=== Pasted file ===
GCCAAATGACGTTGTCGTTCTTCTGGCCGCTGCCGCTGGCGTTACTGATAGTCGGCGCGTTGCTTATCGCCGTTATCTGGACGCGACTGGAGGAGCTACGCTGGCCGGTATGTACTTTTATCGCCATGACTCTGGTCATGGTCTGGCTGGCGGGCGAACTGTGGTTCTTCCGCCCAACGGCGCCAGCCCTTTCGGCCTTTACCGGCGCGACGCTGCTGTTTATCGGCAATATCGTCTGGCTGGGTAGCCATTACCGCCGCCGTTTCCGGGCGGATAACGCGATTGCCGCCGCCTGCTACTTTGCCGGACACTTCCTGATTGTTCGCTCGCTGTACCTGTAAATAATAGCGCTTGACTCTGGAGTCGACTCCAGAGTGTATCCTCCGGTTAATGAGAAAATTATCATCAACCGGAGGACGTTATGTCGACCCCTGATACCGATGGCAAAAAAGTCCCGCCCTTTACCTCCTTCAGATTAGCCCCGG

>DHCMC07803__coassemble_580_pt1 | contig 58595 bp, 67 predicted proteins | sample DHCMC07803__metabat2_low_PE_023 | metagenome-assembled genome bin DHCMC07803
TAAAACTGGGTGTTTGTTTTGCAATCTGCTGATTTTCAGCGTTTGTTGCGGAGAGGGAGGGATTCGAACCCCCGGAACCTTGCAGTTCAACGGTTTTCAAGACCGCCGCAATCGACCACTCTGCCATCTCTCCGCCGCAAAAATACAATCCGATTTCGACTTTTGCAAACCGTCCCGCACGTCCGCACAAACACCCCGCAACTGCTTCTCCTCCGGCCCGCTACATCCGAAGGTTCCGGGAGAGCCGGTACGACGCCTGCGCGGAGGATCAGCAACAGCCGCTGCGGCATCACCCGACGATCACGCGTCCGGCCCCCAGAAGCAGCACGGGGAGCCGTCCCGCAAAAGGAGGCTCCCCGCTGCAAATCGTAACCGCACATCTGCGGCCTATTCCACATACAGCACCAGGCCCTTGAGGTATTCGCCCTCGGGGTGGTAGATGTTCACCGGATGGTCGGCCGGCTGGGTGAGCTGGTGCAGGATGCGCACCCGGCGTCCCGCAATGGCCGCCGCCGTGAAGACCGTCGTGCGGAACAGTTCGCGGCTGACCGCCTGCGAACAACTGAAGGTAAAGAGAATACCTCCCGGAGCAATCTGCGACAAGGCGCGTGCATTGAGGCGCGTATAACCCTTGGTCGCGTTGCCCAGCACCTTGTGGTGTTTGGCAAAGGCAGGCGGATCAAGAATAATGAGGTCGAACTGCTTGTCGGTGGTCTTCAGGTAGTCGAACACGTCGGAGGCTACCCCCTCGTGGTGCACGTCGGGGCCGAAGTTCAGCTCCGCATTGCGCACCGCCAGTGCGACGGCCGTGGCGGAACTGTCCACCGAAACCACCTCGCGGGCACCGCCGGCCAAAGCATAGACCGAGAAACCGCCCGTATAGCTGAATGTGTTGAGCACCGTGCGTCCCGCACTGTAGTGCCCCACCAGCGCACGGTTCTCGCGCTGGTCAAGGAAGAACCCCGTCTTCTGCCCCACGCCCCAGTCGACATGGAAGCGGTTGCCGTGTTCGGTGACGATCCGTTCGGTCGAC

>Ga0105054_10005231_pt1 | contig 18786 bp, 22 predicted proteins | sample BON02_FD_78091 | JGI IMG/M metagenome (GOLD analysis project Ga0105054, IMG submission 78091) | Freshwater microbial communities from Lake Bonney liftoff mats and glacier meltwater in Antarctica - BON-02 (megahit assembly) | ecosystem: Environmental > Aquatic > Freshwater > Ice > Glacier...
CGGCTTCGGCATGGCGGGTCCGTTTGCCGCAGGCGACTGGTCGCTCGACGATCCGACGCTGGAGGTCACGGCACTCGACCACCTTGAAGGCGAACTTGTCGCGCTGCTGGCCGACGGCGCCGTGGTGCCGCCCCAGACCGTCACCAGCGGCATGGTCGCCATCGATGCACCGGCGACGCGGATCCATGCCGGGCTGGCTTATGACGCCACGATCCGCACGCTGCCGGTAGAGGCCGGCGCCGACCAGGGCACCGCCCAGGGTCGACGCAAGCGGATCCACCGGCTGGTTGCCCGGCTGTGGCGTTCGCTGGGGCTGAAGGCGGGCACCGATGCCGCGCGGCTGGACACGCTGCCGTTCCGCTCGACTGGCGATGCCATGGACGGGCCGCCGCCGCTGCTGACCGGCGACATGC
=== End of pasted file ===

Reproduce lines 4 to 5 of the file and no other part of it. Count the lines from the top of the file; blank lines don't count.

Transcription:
>Ga0105054_10005231_pt1 | contig 18786 bp, 22 predicted proteins | sample BON02_FD_78091 | JGI IMG/M metagenome (GOLD analysis project Ga0105054, IMG submission 78091) | Freshwater microbial communities from Lake Bonney liftoff mats and glacier meltwater in Antarctica - BON-02 (megahit assembly) | ecosystem: Environmental > Aquatic > Freshwater > Ice > Glacier...
CGGCTTCGGCATGGCGGGTCCGTTTGCCGCAGGCGACTGGTCGCTCGACGATCCGACGCTGGAGGTCACGGCACTCGACCACCTTGAAGGCGAACTTGTCGCGCTGCTGGCCGACGGCGCCGTGGTGCCGCCCCAGACCGTCACCAGCGGCATGGTCGCCATCGATGCACCGGCGACGCGGATCCATGCCGGGCTGGCTTATGACGCCACGATCCGCACGCTGCCGGTAGAGGCCGGCGCCGACCAGGGCACCGCCCAGGGTCGACGCAAGCGGATCCACCGGCTGGTTGCCCGGCTGTGGCGTTCGCTGGGGCTGAAGGCGGGCACCGATGCCGCGCGGCTGGACACGCTGCCGTTCCGCTCGACTGGCGATGCCATGGACGGGCCGCCGCCGCTGCTGACCGGCGACATGC